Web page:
Baby blue rabbitbrush across the seasons. Photos courtesy of Plant Select.
Rabbitbrush doesn’t get its full due. It is gorgeous when most of your garden has finished inspiring, and it’s bustling with insects looking for late season nectar at this time of year. Some people don’t like how rangy large rabbitbrush can get (see our cover picture), and for them, this dense and compact dwarf version is perfect. It adds interest in every season, especially late summer and autumn, when its bright yellow flowers (that can be used as a natural dye) ignite an otherwise fading landscape – in bloom, this shrub looks especially spectacular when grounded near and complementing (dare one say rivaling) the golden of shimmer of cottonwood, ash, and aspen above.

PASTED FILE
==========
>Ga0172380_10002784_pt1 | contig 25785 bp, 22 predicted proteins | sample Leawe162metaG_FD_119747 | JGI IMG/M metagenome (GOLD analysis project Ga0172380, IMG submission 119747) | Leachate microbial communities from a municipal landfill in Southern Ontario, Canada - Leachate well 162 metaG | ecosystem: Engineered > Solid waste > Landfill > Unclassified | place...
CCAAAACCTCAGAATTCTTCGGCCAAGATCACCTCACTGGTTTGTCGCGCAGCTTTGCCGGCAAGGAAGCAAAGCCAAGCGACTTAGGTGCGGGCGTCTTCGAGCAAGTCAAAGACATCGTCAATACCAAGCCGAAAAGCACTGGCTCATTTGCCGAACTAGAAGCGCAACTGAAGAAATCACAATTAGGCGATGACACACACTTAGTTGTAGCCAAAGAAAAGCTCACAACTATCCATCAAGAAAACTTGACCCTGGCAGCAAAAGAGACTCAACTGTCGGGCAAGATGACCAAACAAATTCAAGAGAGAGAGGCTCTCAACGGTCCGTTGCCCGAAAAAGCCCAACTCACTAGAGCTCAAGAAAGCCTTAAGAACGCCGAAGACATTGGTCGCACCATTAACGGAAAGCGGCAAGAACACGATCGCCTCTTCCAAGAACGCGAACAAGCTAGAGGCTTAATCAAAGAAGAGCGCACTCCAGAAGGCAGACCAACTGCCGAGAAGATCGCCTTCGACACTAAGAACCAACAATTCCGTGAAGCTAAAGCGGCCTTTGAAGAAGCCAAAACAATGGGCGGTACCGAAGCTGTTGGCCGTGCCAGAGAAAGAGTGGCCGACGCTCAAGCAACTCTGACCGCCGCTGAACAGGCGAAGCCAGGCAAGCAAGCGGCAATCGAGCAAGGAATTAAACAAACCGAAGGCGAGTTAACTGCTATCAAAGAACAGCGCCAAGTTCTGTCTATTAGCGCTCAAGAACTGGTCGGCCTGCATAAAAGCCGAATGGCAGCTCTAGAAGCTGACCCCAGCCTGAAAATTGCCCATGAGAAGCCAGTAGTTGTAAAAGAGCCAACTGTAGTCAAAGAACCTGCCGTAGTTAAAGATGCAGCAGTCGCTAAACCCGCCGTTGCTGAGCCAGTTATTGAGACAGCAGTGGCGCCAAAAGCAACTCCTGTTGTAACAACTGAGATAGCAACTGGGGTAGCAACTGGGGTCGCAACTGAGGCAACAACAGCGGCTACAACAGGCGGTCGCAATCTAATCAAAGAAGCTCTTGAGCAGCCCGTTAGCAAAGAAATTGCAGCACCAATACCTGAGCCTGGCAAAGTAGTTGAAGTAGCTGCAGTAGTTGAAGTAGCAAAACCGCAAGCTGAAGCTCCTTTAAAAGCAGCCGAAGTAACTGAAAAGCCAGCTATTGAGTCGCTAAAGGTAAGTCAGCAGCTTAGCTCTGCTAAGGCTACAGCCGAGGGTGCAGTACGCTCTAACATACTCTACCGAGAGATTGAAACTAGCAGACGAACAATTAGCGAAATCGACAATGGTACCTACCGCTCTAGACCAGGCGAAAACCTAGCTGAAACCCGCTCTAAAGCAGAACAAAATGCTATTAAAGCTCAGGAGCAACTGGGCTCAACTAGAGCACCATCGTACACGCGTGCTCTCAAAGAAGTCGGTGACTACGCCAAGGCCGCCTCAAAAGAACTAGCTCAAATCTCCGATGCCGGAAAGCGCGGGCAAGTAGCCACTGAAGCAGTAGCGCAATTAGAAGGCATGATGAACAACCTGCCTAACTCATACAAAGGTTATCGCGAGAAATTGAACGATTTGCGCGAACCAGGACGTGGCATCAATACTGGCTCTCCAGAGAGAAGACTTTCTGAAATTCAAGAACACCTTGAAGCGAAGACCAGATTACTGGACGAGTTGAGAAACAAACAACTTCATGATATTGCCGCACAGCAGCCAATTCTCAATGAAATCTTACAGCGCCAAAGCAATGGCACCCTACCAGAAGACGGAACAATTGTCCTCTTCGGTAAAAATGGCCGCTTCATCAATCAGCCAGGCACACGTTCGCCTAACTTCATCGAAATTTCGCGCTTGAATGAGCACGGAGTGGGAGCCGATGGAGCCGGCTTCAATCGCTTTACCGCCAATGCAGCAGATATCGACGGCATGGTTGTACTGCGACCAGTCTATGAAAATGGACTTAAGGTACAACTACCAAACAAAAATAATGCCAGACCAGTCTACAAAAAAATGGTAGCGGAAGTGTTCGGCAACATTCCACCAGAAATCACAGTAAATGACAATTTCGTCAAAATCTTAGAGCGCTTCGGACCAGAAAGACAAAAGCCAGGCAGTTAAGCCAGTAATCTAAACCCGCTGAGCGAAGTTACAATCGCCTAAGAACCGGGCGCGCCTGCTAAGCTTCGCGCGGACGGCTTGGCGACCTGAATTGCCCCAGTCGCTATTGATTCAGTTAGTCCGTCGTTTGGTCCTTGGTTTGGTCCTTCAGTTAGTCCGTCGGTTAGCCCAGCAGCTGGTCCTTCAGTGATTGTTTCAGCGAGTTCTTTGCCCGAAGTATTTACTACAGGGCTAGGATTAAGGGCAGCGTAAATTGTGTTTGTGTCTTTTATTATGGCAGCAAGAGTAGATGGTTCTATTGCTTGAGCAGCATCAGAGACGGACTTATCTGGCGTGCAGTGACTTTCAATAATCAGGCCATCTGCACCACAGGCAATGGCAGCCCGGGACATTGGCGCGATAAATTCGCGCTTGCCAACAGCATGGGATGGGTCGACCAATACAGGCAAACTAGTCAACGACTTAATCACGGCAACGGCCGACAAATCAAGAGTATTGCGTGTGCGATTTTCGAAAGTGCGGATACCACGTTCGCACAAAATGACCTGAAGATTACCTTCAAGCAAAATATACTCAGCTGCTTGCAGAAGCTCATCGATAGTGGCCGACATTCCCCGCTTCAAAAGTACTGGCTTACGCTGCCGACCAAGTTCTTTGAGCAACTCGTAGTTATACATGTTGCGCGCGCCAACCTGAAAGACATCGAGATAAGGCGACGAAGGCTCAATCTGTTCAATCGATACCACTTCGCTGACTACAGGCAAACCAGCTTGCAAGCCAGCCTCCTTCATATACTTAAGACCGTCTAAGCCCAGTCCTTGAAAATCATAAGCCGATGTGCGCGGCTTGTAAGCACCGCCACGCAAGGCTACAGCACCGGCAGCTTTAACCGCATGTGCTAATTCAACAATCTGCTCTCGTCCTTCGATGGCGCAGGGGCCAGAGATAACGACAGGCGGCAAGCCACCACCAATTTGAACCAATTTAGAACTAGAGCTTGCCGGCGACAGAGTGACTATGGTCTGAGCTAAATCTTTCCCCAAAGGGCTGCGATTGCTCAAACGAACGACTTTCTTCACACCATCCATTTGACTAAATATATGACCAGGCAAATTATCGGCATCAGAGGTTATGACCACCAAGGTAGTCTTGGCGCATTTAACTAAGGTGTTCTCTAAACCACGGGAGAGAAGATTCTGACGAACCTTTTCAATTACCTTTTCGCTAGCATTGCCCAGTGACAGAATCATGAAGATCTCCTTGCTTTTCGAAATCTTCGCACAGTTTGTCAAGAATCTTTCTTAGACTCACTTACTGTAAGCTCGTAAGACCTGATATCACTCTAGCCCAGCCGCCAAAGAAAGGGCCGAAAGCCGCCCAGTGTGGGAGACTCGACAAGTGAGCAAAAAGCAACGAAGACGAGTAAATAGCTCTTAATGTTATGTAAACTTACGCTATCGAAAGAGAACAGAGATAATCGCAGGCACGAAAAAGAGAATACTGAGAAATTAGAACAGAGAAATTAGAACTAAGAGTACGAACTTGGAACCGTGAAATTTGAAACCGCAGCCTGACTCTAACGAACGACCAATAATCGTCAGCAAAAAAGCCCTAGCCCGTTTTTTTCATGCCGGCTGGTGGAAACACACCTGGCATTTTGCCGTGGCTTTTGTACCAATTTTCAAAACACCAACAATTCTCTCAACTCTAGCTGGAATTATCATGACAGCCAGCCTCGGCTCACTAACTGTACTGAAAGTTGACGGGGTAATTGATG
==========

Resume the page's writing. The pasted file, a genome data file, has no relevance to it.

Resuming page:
Here is the WOFR plant data sheet for Baby Blue rabbitbush or Dwarf Blue rabbitbush (also known as Chamisa), or its official name, Ericameria nauseous var. nauseous (formerly Chrysothamnus nauseous var. nauseous) – an important plant for the Front Range ecosystem. It is on the Recommended Plant List for the City of Fort Collins’ Nature in the City and Xeriscape Incentive Programs, which notes that Baby Blue rabbitbrush is an important larval and adult food host for many of our native invertebrates.
Curious to learn more about transforming your garden into a habitat with Colorado native wildflowers, grasses, shrubs, and trees? Check out our native gardening toolkit, register for an upcoming event, subscribe to our newsletter, and/or become a member – if you’re not one already!